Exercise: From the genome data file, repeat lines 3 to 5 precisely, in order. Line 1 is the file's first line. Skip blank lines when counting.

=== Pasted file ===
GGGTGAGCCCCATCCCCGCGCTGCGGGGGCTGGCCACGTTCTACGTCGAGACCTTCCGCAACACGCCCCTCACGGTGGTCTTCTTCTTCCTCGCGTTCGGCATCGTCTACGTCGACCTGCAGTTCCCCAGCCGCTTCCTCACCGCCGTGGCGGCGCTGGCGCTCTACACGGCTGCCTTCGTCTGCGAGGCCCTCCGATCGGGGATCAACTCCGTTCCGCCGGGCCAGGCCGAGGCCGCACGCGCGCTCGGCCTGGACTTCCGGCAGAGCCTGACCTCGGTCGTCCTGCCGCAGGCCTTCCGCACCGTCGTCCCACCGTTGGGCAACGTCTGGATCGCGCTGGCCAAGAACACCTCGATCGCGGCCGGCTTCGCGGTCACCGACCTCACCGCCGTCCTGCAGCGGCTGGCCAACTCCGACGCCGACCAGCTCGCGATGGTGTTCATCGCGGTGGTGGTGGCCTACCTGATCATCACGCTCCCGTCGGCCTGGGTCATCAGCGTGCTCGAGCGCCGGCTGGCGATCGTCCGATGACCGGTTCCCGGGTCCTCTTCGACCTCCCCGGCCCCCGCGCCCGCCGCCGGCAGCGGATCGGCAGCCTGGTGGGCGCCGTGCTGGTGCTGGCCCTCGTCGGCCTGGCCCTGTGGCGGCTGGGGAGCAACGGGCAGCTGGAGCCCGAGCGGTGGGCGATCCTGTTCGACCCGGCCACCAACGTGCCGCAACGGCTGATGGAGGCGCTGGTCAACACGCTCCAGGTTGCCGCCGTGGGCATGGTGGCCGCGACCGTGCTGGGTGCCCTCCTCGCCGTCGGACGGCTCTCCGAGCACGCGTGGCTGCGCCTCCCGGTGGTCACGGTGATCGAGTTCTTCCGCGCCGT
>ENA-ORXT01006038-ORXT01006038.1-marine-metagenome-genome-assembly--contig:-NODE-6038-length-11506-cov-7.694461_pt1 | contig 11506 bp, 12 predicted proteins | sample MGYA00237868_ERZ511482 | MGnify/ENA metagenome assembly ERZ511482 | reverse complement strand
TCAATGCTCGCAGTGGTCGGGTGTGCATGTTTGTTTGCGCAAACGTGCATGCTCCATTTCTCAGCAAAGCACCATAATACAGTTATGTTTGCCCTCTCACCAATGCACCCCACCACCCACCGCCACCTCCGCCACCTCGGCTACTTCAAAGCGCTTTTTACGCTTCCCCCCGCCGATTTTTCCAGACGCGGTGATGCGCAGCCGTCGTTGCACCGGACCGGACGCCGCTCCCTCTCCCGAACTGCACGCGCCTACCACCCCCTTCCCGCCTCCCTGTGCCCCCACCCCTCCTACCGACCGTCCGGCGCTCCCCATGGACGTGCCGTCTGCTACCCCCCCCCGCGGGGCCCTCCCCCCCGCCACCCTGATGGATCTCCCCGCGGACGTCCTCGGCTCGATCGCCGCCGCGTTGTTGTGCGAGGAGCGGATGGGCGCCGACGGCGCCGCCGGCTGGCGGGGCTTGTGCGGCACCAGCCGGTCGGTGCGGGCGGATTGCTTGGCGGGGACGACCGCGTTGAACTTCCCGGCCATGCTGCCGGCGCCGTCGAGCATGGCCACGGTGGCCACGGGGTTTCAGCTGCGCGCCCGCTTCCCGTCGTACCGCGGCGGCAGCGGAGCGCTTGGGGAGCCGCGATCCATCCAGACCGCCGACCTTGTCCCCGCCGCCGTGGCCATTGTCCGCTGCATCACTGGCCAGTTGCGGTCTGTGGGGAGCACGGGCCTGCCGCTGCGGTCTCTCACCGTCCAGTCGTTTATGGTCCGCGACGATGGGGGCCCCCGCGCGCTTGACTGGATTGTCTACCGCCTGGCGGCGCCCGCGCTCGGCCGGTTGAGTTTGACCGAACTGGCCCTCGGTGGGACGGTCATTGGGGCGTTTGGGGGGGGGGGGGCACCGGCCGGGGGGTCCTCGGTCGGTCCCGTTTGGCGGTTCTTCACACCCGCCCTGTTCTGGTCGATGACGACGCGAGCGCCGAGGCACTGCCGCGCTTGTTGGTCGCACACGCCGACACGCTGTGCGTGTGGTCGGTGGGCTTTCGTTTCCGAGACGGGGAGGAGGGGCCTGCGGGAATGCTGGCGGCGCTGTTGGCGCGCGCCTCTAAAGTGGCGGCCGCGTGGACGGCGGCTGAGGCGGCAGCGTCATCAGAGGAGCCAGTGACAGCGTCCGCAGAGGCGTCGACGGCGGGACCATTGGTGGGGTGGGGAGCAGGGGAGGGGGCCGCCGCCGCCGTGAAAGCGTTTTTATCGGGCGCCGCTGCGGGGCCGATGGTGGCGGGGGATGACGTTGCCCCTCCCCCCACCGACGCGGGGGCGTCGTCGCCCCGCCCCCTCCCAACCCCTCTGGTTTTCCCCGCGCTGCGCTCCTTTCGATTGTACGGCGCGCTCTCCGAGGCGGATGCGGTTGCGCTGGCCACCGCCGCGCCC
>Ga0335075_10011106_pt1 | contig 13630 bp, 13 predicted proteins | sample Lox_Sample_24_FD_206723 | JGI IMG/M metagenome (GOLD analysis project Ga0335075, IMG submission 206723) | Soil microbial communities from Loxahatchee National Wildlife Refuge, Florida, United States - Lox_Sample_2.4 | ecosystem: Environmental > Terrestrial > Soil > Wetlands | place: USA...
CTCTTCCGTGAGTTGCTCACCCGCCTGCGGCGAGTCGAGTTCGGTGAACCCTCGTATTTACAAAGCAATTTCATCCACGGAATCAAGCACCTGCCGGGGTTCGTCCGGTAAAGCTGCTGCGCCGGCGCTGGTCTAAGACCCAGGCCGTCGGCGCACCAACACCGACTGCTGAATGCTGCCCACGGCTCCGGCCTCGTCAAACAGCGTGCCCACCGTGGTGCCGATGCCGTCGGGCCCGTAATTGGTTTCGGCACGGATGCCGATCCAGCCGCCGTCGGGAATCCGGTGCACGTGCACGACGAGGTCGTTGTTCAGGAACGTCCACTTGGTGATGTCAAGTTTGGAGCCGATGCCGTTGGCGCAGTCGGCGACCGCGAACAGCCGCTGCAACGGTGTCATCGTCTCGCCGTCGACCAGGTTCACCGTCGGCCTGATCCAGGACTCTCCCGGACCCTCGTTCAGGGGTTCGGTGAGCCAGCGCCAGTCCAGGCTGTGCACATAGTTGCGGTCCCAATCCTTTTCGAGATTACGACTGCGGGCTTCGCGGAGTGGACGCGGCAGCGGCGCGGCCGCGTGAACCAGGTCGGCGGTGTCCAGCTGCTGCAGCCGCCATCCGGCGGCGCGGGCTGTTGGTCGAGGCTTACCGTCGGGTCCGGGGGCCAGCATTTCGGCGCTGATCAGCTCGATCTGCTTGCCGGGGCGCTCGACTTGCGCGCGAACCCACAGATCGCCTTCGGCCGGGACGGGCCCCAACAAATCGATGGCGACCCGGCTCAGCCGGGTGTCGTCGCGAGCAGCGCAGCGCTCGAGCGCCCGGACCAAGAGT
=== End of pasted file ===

TCAATGCTCGCAGTGGTCGGGTGTGCATGTTTGTTTGCGCAAACGTGCATGCTCCATTTCTCAGCAAAGCACCATAATACAGTTATGTTTGCCCTCTCACCAATGCACCCCACCACCCACCGCCACCTCCGCCACCTCGGCTACTTCAAAGCGCTTTTTACGCTTCCCCCCGCCGATTTTTCCAGACGCGGTGATGCGCAGCCGTCGTTGCACCGGACCGGACGCCGCTCCCTCTCCCGAACTGCACGCGCCTACCACCCCCTTCCCGCCTCCCTGTGCCCCCACCCCTCCTACCGACCGTCCGGCGCTCCCCATGGACGTGCCGTCTGCTACCCCCCCCCGCGGGGCCCTCCCCCCCGCCACCCTGATGGATCTCCCCGCGGACGTCCTCGGCTCGATCGCCGCCGCGTTGTTGTGCGAGGAGCGGATGGGCGCCGACGGCGCCGCCGGCTGGCGGGGCTTGTGCGGCACCAGCCGGTCGGTGCGGGCGGATTGCTTGGCGGGGACGACCGCGTTGAACTTCCCGGCCATGCTGCCGGCGCCGTCGAGCATGGCCACGGTGGCCACGGGGTTTCAGCTGCGCGCCCGCTTCCCGTCGTACCGCGGCGGCAGCGGAGCGCTTGGGGAGCCGCGATCCATCCAGACCGCCGACCTTGTCCCCGCCGCCGTGGCCATTGTCCGCTGCATCACTGGCCAGTTGCGGTCTGTGGGGAGCACGGGCCTGCCGCTGCGGTCTCTCACCGTCCAGTCGTTTATGGTCCGCGACGATGGGGGCCCCCGCGCGCTTGACTGGATTGTCTACCGCCTGGCGGCGCCCGCGCTCGGCCGGTTGAGTTTGACCGAACTGGCCCTCGGTGGGACGGTCATTGGGGCGTTTGGGGGGGGGGGGGCACCGGCCGGGGGGTCCTCGGTCGGTCCCGTTTGGCGGTTCTTCACACCCGCCCTGTTCTGGTCGATGACGACGCGAGCGCCGAGGCACTGCCGCGCTTGTTGGTCGCACACGCCGACACGCTGTGCGTGTGGTCGGTGGGCTTTCGTTTCCGAGACGGGGAGGAGGGGCCTGCGGGAATGCTGGCGGCGCTGTTGGCGCGCGCCTCTAAAGTGGCGGCCGCGTGGACGGCGGCTGAGGCGGCAGCGTCATCAGAGGAGCCAGTGACAGCGTCCGCAGAGGCGTCGACGGCGGGACCATTGGTGGGGTGGGGAGCAGGGGAGGGGGCCGCCGCCGCCGTGAAAGCGTTTTTATCGGGCGCCGCTGCGGGGCCGATGGTGGCGGGGGATGACGTTGCCCCTCCCCCCACCGACGCGGGGGCGTCGTCGCCCCGCCCCCTCCCAACCCCTCTGGTTTTCCCCGCGCTGCGCTCCTTTCGATTGTACGGCGCGCTCTCCGAGGCGGATGCGGTTGCGCTGGCCACCGCCGCGCCC
>Ga0335075_10011106_pt1 | contig 13630 bp, 13 predicted proteins | sample Lox_Sample_24_FD_206723 | JGI IMG/M metagenome (GOLD analysis project Ga0335075, IMG submission 206723) | Soil microbial communities from Loxahatchee National Wildlife Refuge, Florida, United States - Lox_Sample_2.4 | ecosystem: Environmental > Terrestrial > Soil > Wetlands | place: USA...
CTCTTCCGTGAGTTGCTCACCCGCCTGCGGCGAGTCGAGTTCGGTGAACCCTCGTATTTACAAAGCAATTTCATCCACGGAATCAAGCACCTGCCGGGGTTCGTCCGGTAAAGCTGCTGCGCCGGCGCTGGTCTAAGACCCAGGCCGTCGGCGCACCAACACCGACTGCTGAATGCTGCCCACGGCTCCGGCCTCGTCAAACAGCGTGCCCACCGTGGTGCCGATGCCGTCGGGCCCGTAATTGGTTTCGGCACGGATGCCGATCCAGCCGCCGTCGGGAATCCGGTGCACGTGCACGACGAGGTCGTTGTTCAGGAACGTCCACTTGGTGATGTCAAGTTTGGAGCCGATGCCGTTGGCGCAGTCGGCGACCGCGAACAGCCGCTGCAACGGTGTCATCGTCTCGCCGTCGACCAGGTTCACCGTCGGCCTGATCCAGGACTCTCCCGGACCCTCGTTCAGGGGTTCGGTGAGCCAGCGCCAGTCCAGGCTGTGCACATAGTTGCGGTCCCAATCCTTTTCGAGATTACGACTGCGGGCTTCGCGGAGTGGACGCGGCAGCGGCGCGGCCGCGTGAACCAGGTCGGCGGTGTCCAGCTGCTGCAGCCGCCATCCGGCGGCGCGGGCTGTTGGTCGAGGCTTACCGTCGGGTCCGGGGGCCAGCATTTCGGCGCTGATCAGCTCGATCTGCTTGCCGGGGCGCTCGACTTGCGCGCGAACCCACAGATCGCCTTCGGCCGGGACGGGCCCCAACAAATCGATGGCGACCCGGCTCAGCCGGGTGTCGTCGCGAGCAGCGCAGCGCTCGAGCGCCCGGACCAAGAGT